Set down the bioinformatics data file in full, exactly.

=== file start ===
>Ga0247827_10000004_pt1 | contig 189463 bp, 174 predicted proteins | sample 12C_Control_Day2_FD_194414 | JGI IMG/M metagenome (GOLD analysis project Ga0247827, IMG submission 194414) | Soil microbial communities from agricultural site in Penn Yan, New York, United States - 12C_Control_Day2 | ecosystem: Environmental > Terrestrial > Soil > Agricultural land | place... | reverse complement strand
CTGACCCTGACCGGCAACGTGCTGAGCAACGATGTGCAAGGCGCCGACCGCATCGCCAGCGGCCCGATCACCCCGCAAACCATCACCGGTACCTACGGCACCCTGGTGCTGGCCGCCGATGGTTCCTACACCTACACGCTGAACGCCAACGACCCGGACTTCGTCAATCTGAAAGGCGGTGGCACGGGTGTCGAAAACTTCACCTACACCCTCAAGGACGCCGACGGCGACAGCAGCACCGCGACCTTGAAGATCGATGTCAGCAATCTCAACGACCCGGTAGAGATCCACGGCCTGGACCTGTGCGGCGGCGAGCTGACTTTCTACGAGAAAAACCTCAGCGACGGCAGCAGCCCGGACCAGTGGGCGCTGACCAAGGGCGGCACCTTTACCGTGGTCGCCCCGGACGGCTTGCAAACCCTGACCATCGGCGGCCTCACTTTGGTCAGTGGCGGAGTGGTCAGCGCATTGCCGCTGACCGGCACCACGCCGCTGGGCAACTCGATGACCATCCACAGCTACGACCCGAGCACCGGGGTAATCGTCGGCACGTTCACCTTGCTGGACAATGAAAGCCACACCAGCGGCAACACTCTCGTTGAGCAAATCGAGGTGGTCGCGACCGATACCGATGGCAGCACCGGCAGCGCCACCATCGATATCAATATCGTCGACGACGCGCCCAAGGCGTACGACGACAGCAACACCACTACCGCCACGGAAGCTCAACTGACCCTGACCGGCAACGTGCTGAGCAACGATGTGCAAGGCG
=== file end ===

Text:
>Ga0247827_10000004_pt1 | contig 189463 bp, 174 predicted proteins | sample 12C_Control_Day2_FD_194414 | JGI IMG/M metagenome (GOLD analysis project Ga0247827, IMG submission 194414) | Soil microbial communities from agricultural site in Penn Yan, New York, United States - 12C_Control_Day2 | ecosystem: Environmental > Terrestrial > Soil > Agricultural land | place... | reverse complement strand
CTGACCCTGACCGGCAACGTGCTGAGCAACGATGTGCAAGGCGCCGACCGCATCGCCAGCGGCCCGATCACCCCGCAAACCATCACCGGTACCTACGGCACCCTGGTGCTGGCCGCCGATGGTTCCTACACCTACACGCTGAACGCCAACGACCCGGACTTCGTCAATCTGAAAGGCGGTGGCACGGGTGTCGAAAACTTCACCTACACCCTCAAGGACGCCGACGGCGACAGCAGCACCGCGACCTTGAAGATCGATGTCAGCAATCTCAACGACCCGGTAGAGATCCACGGCCTGGACCTGTGCGGCGGCGAGCTGACTTTCTACGAGAAAAACCTCAGCGACGGCAGCAGCCCGGACCAGTGGGCGCTGACCAAGGGCGGCACCTTTACCGTGGTCGCCCCGGACGGCTTGCAAACCCTGACCATCGGCGGCCTCACTTTGGTCAGTGGCGGAGTGGTCAGCGCATTGCCGCTGACCGGCACCACGCCGCTGGGCAACTCGATGACCATCCACAGCTACGACCCGAGCACCGGGGTAATCGTCGGCACGTTCACCTTGCTGGACAATGAAAGCCACACCAGCGGCAACACTCTCGTTGAGCAAATCGAGGTGGTCGCGACCGATACCGATGGCAGCACCGGCAGCGCCACCATCGATATCAATATCGTCGACGACGCGCCCAAGGCGTACGACGACAGCAACACCACTACCGCCACGGAAGCTCAACTGACCCTGACCGGCAACGTGCTGAGCAACGATGTGCAAGGCG